Novel pathways promoting thyroid tumourigenesis and growth

Lewy, Gregory Douglas (2012). Novel pathways promoting thyroid tumourigenesis and growth. University of Birmingham. Ph.D.

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Thyroid cancers are the most common endocrine malignancies and their incidence continues to rise. Over-expression of the human pituitary tumor transforming gene (hPTTG) in thyroid carcinomas is a prognostic indicator of tumour recurrence. hPTTG is multifunctional with roles in mitotic control, DNA repair, genetic instability, cell transformation and apoptosis. Importantly, hPTTG transactivates expression of growth factors implicated in proliferation and angiogenesis, and represses the sodium iodide symporter (NIS), which is essential to radioiodine treatments in thyroid cancer. hPTTG interacts with a binding factor (PBF) which is an independent transforming gene and also represses iodine uptake.

Work described in this thesis provides evidence for the existence of thyroidal autocrine regulatory pathways involving hPTTG and growth factors in vitro. We directly investigated the role of hPTTG in thyroid tumourigenesis through the generation and characterisation of a murine transgenic model with thyroid-targeted hPTTG over-expression (hPTTG-Tg mice). Unexpectedly, hPTTG over-expression was not sufficient for thyroid tumourigenesis. Investigations performed in hPTTG-Tg and Pttg-/- knockout mice indicated a particularly important relationship between hPTTG and the epidermal growth factor (EGF) in vivo. hPTTG and PBF were confirmed as repressors of NIS in vivo following studies in hPTTG-Tg and PBF-Tg mice respectively. The studies described in this thesis highlight the therapeutic potential of targeting hPTTG and PBF in thyroid cancer. To this effect, specific tyrosine kinase inhibitors prevented autocrine induction of hPTTG by growth factors, and siRNA depletion of PBF restored NIS function to normal levels in hPBF-Tg thyrocytes.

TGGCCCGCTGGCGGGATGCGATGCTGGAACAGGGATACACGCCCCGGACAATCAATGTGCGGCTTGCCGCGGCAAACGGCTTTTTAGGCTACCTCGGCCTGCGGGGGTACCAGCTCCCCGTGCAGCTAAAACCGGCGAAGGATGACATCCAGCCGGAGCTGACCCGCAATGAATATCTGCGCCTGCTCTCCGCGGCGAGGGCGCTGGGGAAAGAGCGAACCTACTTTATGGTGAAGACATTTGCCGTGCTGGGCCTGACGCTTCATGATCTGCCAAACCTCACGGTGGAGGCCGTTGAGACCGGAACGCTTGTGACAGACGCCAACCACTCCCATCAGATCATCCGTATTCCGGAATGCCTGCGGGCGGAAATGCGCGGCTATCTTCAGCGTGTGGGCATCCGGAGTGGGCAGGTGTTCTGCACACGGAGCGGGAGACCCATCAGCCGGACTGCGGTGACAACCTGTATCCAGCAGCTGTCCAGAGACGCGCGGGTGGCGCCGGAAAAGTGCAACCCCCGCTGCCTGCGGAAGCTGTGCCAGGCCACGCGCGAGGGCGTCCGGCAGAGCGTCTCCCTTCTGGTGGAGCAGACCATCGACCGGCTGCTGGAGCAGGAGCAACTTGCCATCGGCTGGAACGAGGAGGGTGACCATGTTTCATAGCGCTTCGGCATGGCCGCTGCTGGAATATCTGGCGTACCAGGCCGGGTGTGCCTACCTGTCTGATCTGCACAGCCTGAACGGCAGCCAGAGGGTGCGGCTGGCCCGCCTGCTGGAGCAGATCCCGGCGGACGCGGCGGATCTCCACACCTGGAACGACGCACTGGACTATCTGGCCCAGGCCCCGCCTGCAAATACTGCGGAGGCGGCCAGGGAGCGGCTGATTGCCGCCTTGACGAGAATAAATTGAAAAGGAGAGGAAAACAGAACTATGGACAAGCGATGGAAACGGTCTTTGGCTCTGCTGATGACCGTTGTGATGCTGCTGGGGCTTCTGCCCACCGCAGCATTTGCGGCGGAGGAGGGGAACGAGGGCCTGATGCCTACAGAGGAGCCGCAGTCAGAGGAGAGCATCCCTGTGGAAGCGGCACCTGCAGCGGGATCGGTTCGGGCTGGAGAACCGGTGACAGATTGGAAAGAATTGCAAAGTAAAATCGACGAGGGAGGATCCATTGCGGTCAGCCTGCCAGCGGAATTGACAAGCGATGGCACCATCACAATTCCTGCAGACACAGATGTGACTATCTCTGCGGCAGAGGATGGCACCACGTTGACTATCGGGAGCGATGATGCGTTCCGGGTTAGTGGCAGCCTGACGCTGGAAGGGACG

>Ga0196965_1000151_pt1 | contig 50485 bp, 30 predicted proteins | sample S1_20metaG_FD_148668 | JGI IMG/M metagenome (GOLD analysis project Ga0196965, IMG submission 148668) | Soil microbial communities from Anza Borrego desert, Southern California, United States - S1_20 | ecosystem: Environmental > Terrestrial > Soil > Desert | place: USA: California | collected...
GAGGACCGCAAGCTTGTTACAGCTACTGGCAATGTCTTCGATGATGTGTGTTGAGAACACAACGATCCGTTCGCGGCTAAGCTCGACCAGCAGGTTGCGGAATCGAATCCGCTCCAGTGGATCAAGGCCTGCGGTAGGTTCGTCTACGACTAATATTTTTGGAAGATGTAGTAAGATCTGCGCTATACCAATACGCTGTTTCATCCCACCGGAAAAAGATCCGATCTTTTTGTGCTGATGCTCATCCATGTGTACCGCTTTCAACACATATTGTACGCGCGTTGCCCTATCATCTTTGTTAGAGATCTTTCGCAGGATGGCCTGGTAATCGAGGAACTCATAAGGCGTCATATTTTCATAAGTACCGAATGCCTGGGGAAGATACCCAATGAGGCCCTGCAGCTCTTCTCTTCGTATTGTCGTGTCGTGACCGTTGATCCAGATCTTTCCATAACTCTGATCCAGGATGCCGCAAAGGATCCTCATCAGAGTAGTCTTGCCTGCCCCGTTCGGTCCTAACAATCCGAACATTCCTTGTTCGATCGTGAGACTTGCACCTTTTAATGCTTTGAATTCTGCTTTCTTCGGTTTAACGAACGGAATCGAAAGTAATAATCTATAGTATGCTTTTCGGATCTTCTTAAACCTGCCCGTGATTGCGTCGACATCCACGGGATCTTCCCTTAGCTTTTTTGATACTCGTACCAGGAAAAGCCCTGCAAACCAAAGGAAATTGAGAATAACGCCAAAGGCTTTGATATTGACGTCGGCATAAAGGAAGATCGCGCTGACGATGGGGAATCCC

Based on these data, hPTTG appears to play a dual role in endocrine tumourigenesis, being involved in both tumour initiation and subsequent progression towards more aggressive phenotypes.

Type of Work: Thesis (Doctorates > Ph.D.)
Award Type: Doctorates > Ph.D.
College/Faculty: Colleges (2008 onwards) > College of Medical & Dental Sciences
School or Department: School of Clinical and Experimental Medicine
Funders: Medical Research Council
Subjects: R Medicine > RC Internal medicine > RC0254 Neoplasms. Tumors. Oncology (including Cancer)


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